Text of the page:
Time Again (At Last) for Strawberries

Jun 29, 2017

Credit Photo by Elspeth Hay


Strawberry season, in my family, is a religious thing. We pick strawberries in late June every year, all together, no matter what. 


The day starts early with old tee shirts and stained shorts. We slather on sunscreen and my mother always wears her old pink bandana cap—the one from the 70s with the pink and white tye-dye and the tiny beak of a brim. We pick up Genie, my mom’s best friend, at the coffee shop, grab a cup and drive out to the fields. We bring the stained green quart containers from last year—yes, my mom saves them—and we check in with the girl under the white popup tent to get five wooden flats. We pick until our fingers are stained and our lips are red and we are practically sick with stolen berries, but my mother makes sure we get forty quarts at the very least to bring back. 

The drive home is quiet; we all know the hard work is ahead. At the kitchen counter we lay out our haul and everyone takes their spots. My father pulls the greens from the berry heads, my sister washes, I measure. My mother pulls out the big pots for jam—the jars in a water bath on the back burner and the sugar and the berries bubbling up front. We make batches of 6 cups berries, 4 cups sugar, never more. Big batches are too risky; there’s always a chance someone will get distracted, over cook, under cook, burn. We all know the signs to watch for—the sweet red liquid turning viscous and sheeting off the spoon. Test plates litter the counter—drop a dollop on, wait a minute, see how it cools. Runny jam is acceptable. Rock hard jam is not as my mother discovered her first summer ever making it—she thought the texture had to be like jam when the mixture was hot. We make pint upon pint of jam, to last all year on toast and in peanut butter sandwiches and stirred into yogurt for dessert.

But jam’s not the only job. We’re also putting up berries for winter: slicing them, sprinkling them with sugar, spooning them into freezer jars. We use granulated sugar but only the tiniest bit—1 tablespoon will release the juice from a whole gallon, maybe more. After a half hour or so of sitting, the berries are in a bright red pool of juice, intoxicating with their aroma of hot summer and ripe fruit.

Then there are dishes, the washing of pot after pot. Jam sticks to the counters and the stovetop and every spoon and runs down the sides of jars. It is on our brows and in our hair, and the kitchen is unbearably hot.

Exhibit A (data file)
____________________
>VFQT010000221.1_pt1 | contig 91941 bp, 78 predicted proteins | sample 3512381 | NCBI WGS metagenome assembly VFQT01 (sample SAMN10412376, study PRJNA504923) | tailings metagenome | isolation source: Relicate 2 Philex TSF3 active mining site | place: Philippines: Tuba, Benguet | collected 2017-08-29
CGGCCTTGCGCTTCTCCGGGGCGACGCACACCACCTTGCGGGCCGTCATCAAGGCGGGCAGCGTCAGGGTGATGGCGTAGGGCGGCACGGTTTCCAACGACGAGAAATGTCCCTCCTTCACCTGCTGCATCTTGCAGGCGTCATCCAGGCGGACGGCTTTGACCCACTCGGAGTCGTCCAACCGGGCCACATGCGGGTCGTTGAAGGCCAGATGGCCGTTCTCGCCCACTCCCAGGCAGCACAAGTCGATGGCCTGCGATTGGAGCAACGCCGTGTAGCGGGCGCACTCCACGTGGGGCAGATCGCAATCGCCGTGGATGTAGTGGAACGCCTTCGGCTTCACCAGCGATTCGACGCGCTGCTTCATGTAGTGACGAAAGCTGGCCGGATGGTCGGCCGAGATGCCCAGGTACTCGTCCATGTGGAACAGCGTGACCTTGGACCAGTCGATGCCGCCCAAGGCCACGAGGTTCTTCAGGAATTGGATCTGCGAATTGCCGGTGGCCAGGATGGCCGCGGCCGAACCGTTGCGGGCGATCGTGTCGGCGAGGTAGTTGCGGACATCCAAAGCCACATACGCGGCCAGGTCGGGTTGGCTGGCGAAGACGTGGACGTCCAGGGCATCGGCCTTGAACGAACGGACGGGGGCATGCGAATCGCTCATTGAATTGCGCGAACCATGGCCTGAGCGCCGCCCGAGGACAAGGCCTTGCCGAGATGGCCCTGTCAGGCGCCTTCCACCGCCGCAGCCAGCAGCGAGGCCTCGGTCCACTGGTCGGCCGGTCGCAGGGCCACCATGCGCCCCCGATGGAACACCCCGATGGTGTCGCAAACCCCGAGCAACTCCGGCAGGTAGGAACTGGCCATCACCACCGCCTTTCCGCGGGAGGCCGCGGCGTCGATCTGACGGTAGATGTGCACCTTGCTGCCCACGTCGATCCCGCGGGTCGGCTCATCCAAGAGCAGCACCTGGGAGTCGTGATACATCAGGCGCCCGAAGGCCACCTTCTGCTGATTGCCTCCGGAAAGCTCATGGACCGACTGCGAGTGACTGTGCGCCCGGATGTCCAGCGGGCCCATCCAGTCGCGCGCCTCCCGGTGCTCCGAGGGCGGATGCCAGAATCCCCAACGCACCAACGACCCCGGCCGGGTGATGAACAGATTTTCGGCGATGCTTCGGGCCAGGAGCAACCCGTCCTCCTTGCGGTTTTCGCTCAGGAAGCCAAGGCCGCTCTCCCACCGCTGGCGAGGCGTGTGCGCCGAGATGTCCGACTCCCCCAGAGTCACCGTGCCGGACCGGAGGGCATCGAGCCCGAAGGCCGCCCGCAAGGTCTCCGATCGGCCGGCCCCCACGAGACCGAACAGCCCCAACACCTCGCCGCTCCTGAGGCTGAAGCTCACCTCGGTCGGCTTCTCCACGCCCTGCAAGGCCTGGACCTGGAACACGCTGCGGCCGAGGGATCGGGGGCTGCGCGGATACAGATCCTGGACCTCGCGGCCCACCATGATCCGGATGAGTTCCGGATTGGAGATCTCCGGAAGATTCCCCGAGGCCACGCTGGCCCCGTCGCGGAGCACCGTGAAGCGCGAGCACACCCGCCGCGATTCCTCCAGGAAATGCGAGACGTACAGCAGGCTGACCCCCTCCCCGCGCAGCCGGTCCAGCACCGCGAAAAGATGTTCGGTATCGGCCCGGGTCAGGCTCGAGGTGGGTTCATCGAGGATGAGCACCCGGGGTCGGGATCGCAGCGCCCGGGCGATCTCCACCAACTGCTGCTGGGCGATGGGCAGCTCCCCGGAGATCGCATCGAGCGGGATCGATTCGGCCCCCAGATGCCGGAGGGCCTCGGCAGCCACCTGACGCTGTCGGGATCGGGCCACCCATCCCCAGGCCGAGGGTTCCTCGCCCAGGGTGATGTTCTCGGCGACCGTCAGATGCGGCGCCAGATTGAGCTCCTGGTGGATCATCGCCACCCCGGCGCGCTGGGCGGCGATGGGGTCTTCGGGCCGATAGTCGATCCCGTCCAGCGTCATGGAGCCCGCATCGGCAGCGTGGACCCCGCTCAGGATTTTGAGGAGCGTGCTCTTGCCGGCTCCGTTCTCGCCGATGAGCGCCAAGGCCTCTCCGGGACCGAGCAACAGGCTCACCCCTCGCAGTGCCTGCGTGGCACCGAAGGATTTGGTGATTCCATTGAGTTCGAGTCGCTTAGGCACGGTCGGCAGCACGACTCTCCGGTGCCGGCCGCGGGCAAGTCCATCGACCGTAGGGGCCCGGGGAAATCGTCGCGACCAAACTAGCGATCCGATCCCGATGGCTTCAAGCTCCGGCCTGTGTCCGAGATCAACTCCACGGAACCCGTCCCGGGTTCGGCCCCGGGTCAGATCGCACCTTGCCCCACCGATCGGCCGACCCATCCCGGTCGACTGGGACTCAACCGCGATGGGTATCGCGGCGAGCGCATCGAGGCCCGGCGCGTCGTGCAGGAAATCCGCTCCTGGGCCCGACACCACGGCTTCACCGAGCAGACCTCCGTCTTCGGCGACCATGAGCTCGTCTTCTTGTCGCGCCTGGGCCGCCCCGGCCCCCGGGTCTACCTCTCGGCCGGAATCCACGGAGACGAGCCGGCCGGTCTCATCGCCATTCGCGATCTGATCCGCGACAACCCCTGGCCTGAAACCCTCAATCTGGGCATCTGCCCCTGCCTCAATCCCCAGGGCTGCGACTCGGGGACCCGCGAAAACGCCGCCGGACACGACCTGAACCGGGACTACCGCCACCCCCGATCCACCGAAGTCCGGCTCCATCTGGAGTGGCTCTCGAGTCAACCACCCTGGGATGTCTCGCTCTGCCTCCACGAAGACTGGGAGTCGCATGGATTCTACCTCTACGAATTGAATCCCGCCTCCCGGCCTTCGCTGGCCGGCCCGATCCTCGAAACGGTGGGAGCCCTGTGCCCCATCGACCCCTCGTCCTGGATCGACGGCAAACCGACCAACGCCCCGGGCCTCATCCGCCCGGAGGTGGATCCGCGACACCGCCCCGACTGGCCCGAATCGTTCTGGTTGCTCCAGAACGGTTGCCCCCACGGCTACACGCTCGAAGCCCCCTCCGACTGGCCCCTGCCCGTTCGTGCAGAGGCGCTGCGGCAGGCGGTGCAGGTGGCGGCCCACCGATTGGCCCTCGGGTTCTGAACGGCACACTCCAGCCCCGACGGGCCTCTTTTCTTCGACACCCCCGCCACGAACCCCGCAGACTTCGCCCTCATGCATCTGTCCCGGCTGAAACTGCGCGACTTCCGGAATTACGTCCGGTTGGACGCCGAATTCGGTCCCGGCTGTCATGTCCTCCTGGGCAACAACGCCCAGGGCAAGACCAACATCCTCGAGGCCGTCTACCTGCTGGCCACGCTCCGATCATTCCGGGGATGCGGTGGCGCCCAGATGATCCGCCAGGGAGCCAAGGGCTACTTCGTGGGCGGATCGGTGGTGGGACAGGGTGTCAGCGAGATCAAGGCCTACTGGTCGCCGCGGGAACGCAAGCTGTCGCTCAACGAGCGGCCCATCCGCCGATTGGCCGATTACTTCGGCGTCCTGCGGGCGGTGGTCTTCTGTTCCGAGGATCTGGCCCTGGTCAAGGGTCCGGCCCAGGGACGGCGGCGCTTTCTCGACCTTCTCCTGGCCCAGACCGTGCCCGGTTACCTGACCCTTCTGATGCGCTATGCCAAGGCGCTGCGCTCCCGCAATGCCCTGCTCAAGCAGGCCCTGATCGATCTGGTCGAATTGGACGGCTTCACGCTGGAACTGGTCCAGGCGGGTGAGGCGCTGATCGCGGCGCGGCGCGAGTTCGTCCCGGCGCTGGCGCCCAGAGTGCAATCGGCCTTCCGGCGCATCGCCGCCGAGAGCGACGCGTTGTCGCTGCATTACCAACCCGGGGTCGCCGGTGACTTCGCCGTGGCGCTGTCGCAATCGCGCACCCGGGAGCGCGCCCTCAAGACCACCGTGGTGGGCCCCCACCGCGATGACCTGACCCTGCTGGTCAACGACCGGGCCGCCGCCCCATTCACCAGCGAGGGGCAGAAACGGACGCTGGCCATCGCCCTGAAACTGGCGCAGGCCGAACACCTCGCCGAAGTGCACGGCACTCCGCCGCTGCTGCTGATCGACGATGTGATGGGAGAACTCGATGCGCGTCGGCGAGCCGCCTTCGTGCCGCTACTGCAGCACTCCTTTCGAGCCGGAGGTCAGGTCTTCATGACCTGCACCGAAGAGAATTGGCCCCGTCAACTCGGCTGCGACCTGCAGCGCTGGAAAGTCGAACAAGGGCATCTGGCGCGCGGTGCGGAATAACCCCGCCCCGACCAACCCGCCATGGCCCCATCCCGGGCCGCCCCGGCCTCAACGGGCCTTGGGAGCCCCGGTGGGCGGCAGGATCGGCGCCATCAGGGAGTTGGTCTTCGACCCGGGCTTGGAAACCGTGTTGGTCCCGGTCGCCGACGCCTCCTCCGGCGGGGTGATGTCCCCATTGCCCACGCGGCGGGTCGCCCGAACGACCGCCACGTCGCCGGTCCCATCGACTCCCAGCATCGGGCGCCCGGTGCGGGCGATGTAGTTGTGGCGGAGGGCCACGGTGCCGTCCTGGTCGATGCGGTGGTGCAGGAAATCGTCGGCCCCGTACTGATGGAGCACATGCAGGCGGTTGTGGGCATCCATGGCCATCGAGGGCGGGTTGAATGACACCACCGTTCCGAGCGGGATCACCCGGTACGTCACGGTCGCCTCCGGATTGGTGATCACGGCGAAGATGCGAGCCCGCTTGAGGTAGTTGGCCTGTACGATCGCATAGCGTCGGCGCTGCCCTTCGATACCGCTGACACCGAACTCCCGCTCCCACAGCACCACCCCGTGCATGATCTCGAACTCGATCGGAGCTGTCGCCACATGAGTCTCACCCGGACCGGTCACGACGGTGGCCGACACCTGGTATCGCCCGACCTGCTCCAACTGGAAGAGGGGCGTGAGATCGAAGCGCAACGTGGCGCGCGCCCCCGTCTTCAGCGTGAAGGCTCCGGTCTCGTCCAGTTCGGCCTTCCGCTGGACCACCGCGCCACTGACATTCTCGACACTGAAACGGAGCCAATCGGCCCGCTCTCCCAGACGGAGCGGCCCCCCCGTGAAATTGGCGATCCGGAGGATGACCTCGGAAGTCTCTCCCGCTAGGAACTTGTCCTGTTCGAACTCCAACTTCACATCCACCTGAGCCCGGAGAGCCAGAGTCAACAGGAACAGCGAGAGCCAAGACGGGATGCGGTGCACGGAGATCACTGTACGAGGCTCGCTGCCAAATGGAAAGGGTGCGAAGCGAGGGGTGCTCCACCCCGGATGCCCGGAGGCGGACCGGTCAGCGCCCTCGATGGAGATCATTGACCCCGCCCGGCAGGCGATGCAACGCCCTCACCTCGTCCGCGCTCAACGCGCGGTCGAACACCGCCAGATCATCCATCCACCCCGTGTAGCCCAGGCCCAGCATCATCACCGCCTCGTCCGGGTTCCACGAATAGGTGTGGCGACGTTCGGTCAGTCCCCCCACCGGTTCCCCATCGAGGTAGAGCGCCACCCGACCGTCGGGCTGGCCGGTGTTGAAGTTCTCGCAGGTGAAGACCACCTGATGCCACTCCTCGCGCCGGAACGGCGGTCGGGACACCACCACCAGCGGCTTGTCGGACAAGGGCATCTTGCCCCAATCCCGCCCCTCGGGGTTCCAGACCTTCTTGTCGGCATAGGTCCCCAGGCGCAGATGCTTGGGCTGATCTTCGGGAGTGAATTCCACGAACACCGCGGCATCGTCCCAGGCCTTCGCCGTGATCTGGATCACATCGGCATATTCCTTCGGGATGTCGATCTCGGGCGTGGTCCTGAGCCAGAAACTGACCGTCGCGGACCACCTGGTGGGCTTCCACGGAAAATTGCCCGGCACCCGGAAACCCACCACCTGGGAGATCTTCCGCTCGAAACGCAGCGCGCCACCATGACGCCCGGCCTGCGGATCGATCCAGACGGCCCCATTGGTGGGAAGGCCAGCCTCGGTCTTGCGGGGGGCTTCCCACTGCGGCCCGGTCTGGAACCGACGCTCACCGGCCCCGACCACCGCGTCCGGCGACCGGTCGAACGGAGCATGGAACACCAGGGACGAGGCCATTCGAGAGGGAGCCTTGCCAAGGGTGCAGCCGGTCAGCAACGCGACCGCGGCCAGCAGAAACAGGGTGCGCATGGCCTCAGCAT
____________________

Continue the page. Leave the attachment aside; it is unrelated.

If we’re lucky we finish by late afternoon, in time for a swim in the bay. We peel off layers of pink stained jean and jersey and trade them for suits and towels and pack into the car again. My mother runs in to check that no jam is burning, that the stove has, in fact, been turned off. She rushes back out and we drive off: down to the cold salty water of the bay. Then we jump in and give thanks: for a good season, for another year all together, and for the satisfaction of hard work and sweet berries on an early summer day. 



My mom has been making this jam for years. One note: We do not slice the berries, and I think this is key. It makes for big globs of berries in the finished jam, a texture that I adore.

6 cups strawberries, washed and hulled
4 cups granulated sugar

Get out a large, non-reactive pan, put the berries in, and crush them gently with a potato masher or the back of a wooden spoon. Cook over medium-low heat for about five minutes, stirring frequently, until they begin to release their juices. Add the sugar and stir until it's dissolved. Turn up the heat to medium-high and bring the berries and sugar to a light boil.

Cook, stirring frequently, until the jam sheets off the spoon. When you first start cooking the jam, pull your spoon out and watch the way the liquid drips off of it. The drops will be light and syrupy at first. As the jam continues to boil, the drops will get heavier, and eventually, they will come together to form a fluid sheet as they come off the spoon. This is the jellying point.

Spoon out a little bit of jam onto a plate and let it cool. If it has a good consistency, pour it immediately into sterile jars. (If not, continue cooking until you feel it has the thickness you want.) Wipe the rims with a cloth dipped in boiling water and seal the jars with sterile lids. Check the seal by leaving the jars to cool on a dishtowel overnight—if they didn't seal, there will be juice oozing out.

Once it's put up, the jam is good for at least a year.